A robotic end-effector generally refers to any device that can be installed to a robot wrist. The term end-effector is commonly interchanged with the term end-of-arm-tooling or EOAT for short. End-effectors are the devices that give robots the capability to interact with their environment and perform specific applications. Think of them as the “hands” of industrial robots. End-effectors play a vital role in robotics because without them robots would not have the functionality needed to perform the many types of robotic applications. Robot end-effector technology has helped widen the scope of robotic applications to incorporate more complex and sophisticated processes.
Types of Robotic End-EffectorsThe types and structure of an end-effector integrated with a robot is dependent upon the task or type of application being performed. End-effectors are typically broken down into two categories; robotic grippers and tooling.
Robotic grippers are the most common of the two categories. They tend to be more cost-effective and can be deployed for a number of applications including assembly, palletizing, pick and place, machine tending, among many others. Robotic grippers may use mechanical, suction, or magnetic sources for the handling and manipulation of parts. A FANUC LR Mate 200id can be integrated with a small gripper to perform tabletop assembly applications. Mechanical grippers include types such as parallel and finger grippers. Parallel grippers consist of two sides of jaws that when closed parallel to one another can enclose or grasp objects. For this style of gripper, parts typically need to be uniform and regular shaped for optimal results.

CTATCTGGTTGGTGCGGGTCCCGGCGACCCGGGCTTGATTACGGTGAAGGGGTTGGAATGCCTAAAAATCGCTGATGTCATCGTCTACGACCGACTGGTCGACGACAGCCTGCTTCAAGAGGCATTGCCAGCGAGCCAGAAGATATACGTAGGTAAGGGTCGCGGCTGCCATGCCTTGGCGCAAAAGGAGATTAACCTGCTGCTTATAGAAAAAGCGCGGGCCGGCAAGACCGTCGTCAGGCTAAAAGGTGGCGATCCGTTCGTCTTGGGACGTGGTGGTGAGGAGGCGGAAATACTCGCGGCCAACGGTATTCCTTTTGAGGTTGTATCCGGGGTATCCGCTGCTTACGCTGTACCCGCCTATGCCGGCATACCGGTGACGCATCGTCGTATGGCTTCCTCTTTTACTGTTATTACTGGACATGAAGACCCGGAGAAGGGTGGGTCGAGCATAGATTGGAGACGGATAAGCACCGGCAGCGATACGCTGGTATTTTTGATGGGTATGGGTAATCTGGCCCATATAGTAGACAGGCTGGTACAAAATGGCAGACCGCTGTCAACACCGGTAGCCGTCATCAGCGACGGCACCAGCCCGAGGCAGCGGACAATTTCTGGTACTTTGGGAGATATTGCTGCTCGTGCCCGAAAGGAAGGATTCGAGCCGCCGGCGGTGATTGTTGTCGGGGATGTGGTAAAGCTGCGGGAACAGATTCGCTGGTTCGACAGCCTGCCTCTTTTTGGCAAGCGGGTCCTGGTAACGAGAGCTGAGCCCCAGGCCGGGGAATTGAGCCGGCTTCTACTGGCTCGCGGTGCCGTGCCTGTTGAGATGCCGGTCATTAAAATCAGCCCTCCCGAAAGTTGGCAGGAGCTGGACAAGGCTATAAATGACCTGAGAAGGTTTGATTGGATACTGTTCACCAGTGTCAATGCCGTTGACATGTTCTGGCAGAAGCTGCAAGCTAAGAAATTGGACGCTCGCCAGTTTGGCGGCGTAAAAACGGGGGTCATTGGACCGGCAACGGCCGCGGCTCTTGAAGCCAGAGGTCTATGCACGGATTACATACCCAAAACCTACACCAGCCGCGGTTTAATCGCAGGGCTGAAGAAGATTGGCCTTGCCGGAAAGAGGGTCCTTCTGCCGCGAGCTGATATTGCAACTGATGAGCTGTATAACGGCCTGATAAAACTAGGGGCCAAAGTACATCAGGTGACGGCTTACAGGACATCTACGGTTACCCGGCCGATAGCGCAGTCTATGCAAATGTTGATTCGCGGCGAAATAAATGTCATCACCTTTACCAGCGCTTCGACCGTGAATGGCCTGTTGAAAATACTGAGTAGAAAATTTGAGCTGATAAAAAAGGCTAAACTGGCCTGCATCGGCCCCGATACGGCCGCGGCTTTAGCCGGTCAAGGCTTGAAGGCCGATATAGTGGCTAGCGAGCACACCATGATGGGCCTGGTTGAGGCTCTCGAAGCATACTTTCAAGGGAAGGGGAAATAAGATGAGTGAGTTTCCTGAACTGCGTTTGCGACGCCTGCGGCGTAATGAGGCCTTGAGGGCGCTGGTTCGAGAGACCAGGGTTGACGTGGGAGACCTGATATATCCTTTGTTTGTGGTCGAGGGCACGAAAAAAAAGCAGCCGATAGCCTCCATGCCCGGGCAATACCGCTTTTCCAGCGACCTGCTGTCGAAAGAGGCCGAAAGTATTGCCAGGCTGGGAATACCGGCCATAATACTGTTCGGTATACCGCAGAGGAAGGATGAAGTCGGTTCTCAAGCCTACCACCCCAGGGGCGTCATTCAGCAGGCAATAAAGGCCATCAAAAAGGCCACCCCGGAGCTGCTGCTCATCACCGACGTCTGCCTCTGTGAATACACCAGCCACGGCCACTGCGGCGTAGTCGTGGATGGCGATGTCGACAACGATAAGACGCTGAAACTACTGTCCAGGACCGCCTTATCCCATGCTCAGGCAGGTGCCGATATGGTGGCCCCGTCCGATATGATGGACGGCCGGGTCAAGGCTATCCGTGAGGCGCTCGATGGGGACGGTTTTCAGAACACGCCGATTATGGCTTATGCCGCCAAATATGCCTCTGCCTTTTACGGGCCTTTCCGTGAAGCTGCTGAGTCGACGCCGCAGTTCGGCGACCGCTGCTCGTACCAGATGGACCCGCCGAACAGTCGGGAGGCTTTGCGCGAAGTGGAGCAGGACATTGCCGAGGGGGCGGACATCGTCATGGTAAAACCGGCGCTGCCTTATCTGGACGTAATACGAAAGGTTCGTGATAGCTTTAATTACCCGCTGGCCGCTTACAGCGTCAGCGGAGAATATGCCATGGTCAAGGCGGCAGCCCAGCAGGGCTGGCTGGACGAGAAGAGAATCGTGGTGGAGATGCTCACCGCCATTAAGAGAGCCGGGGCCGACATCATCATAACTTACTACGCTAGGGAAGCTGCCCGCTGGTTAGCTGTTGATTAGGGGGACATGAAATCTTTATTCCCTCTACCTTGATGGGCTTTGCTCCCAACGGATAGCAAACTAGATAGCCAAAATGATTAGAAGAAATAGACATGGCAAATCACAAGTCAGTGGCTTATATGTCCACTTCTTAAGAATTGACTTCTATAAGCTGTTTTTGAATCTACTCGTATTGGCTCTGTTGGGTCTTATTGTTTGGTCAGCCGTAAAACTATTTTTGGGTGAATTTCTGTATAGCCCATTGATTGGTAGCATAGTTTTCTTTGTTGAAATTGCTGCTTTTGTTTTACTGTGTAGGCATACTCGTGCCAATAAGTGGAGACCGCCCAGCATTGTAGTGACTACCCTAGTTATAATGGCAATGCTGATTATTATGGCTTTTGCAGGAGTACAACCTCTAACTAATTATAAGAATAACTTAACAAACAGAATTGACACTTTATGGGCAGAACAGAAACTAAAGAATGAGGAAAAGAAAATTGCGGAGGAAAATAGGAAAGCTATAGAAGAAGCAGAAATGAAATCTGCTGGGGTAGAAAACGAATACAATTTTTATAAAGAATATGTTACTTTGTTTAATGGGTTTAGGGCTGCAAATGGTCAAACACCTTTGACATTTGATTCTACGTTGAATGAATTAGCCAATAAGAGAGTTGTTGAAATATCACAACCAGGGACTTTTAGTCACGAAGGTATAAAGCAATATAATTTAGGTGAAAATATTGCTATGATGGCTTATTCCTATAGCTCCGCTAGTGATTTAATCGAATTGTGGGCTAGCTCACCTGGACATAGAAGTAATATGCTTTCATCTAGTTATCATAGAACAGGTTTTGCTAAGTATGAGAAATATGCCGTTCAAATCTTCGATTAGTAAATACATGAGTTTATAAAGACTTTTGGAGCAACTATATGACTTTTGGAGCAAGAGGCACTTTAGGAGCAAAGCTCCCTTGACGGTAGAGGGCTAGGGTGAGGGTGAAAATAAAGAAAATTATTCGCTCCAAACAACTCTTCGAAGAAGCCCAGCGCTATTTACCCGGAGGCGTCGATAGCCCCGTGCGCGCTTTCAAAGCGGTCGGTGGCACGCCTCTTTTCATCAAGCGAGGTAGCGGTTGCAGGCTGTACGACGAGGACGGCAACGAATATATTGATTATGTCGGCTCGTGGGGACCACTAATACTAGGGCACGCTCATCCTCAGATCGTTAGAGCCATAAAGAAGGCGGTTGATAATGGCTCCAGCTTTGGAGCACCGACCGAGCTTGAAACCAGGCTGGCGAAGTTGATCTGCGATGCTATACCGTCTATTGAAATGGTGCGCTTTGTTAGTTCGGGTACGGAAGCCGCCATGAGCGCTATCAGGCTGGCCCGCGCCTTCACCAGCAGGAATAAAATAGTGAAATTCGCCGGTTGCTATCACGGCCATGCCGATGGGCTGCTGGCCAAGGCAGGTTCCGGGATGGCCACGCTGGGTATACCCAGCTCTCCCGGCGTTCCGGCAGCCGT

For parts that are oddly shaped or delicate a finger style gripper can be deployed. Finger style grippers can range from two to five fingers; however, two or three fingers are the most common for industrial robots. These grippers provide greater flexibility since they can accommodate various part types and can provide gentle handling of sensitive parts. The FANUC M-10ia is ideal for integrating a finger style gripper for part transfer applications.
Vacuum style grippers can also be utilized for the lifting and transferring of delicate objects since they incorporate suction cups and air pressure to pick up and release parts. A FANUC M-710ic/50 is an example of a robot commonly integrated with vacuum grippers for material handling processes. Magnetic style grippers are popular amongst the automotive industry since their parts are composed of metals, allowing for the quick lifting and releasing of objects. Magnetic grippers are the most limited since they can only be used on ferrous materials.
The devices composing the tooling category of end-effectors are more application specific than the ones in the gripper category. Devices falling under this category include welding torches, cutters, drills, paint sprayers, and sanders to name a few. The task being automated by an industrial robot will dictate the type of tooling end-effector to be deployed. A Motoman MA1400 utilized for arc welding applications will need a welding torch for its tooling device. While the ABB IRB 4600 is popular for material removal processes and can be integrated with a cutting tool for cutting applications or a sander if being deployed for robotic sanding. Other robot applications requiring tooling end-effectors include milling, deburring, polishing, grinding, drilling, painting, sealing, dispensing, coating, and buffing.